Net $409M hot money exits PH in Feb


FOREIGN portfolio investment of $409.01 million in net amount flowed out of the Philippines in February this year, the central bank said on Thursday.

Driving the hot money out were factors such as the closure of mining companies in the country while inflows from the US dwindled due to the new administration’s trade and immigration policies, the Bangko Sentral ng Pilipinas (BSP) said.

A private analyst said economic and tax reforms could still support positive investor sentiment, although he cautioned that rising domestic political risks could also dampen investment appetite.

The net outflow of portfolio investment in February 2017 reversed a net inflow of $57.74 million recorded in February 2016, as well a $301.33-million net inflow in January, official data showed.

The BSP said total outflows reached $1.390 billion in February, far exceeding total inflows of $981.20 million during the month.

For the first two months of the year, hot money registered a net outflow of $168.41, widening from the $60.89 net outflow posted a year earlier.

Trump policies, DENR moves

Focusing on month-on-month inflows, the BSP said registered foreign portfolio investments for the month amounted to $981 million, reflecting a 14.5 percent decline from the $1.1 billion in January 2017.

It said among the developments in the domestic and international fronts that weighed on investor sentiment were concerns over trade and immigration policies under the Trump administration.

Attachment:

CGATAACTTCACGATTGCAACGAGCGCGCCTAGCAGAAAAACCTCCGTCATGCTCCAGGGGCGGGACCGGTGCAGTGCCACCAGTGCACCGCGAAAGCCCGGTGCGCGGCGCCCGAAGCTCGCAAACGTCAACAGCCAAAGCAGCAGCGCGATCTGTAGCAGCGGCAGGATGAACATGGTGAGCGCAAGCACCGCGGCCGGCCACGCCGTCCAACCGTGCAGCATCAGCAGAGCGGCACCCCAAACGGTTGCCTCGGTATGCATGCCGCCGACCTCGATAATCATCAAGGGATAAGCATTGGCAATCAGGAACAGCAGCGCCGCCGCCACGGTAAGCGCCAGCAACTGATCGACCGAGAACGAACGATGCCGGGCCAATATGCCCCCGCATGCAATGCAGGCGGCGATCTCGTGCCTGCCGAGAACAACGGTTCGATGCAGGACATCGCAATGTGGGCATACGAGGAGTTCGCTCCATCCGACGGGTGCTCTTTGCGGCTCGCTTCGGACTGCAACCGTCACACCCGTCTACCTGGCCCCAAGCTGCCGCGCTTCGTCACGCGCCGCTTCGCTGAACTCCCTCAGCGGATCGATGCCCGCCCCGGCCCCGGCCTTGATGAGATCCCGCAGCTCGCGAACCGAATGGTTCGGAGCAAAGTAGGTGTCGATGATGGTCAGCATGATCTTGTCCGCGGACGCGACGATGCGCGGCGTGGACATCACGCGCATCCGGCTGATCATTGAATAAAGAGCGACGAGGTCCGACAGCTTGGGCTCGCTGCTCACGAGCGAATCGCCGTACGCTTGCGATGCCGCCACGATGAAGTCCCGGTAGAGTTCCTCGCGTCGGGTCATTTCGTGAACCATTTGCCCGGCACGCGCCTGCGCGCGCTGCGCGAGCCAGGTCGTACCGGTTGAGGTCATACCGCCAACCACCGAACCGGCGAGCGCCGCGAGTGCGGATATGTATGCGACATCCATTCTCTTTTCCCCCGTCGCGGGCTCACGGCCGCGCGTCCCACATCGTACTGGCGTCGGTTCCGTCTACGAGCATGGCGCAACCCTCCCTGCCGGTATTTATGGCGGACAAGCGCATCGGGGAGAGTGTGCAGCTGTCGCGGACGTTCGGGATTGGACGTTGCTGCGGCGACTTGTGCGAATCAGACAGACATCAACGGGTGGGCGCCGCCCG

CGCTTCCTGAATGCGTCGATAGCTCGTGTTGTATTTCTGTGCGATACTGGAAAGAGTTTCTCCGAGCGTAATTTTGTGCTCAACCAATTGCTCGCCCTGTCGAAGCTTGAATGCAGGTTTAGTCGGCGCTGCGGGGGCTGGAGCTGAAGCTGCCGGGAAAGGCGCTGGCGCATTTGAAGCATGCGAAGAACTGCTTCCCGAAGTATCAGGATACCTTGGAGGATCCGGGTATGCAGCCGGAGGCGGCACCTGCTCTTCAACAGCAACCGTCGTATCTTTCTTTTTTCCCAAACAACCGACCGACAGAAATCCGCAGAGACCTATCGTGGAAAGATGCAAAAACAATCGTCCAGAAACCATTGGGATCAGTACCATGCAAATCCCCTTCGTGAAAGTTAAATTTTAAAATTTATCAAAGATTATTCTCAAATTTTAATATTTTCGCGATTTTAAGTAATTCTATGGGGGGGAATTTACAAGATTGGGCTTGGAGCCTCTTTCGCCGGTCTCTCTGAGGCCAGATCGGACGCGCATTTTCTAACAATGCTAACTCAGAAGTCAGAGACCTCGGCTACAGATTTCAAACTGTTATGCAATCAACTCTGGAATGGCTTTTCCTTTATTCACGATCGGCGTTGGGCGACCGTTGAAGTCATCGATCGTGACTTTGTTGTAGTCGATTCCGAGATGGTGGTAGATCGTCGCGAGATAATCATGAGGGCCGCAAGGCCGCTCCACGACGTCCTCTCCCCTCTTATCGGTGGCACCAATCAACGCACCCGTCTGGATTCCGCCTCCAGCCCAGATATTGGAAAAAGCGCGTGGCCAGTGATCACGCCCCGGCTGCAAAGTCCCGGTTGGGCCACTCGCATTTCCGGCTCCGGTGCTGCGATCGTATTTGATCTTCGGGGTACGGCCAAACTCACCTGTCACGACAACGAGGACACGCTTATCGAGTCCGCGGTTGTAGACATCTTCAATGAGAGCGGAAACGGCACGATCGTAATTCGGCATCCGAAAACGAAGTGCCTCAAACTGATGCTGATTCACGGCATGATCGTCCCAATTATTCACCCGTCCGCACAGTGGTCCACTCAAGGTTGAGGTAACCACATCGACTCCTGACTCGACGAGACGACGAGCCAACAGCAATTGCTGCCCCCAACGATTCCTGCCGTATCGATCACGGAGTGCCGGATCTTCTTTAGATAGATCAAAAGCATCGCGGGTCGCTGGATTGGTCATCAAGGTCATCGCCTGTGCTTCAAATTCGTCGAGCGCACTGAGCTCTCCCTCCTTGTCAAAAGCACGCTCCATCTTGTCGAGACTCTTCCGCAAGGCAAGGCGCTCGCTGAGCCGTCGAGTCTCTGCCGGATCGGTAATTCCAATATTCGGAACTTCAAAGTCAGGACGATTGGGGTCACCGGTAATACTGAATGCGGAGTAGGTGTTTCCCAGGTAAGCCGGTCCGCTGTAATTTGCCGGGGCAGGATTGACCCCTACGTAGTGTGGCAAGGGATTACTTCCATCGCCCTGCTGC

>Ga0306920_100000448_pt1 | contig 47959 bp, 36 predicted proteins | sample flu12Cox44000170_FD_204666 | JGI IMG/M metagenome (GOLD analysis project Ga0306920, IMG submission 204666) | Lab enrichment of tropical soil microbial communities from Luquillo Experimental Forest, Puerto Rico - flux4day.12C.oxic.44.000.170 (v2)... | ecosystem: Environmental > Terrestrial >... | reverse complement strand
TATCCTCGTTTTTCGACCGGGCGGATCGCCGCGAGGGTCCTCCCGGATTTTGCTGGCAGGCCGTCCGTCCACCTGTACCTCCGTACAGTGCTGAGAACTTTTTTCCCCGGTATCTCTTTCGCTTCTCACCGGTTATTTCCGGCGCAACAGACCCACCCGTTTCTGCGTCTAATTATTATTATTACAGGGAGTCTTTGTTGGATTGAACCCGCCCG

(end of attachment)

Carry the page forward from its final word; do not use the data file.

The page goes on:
The central bank also noted that the decline in registered investments in February could also be traced to the Department of Environment and Natural Resources’ closure order for 25 mining companies all over the country.
“Year-on-year, an 8.2 percent decrease in inflows was also noted, compared with the $1.1 billion figure recorded last year,” it added.

The BSP reported that outflows for February rose by 64.4 percent from $846 million in January due to profit-taking and withdrawals from investments in peso government securities.

Year-on-year, outflows rose by 37.5 percent from the $1.0 billion level in 2016, it said.

About 91.3 percent of investments registered during the second month were in Philippine Stock Exchange-listed securities, pertaining to mainly banks, holding firms, property companies, food, beverage and tobacco firms, and utilities companies); while the 8.7 percent balance went to peso government securities.

The United Kingdom, United States, Malaysia, Hong Kong, and Norway were the top five investor countries for the month, with combined share to total of 71.1 percent. The United States continued to be the main destination of outflows, receiving 85.0 percent of total remittances.

Foreign portfolio investments are also known as hot money because of the ease with which the funds move in and out of a country and do not necessarily create jobs, unlike foreign direct investments, which are used to build factories and buy capital equipment.

Reforms, politics

Senior economist Joey Cuyegkeng of the ING Bank Manila said if the current administration pushes hard for economic reforms, and in the immediate term, the tax reform package, investors would have a better outlook for corporate earnings.

“But macro-economic fundamentals remain a concern—specifically the peso weakness, on the view that the Philippines may be back to a twin-deficit situation. Rising interest rates and the extent of the rise in financing cost are also a concern,” he said.

Talk of destabilization in the government and conflicting signals do not help market sentiment, he added.


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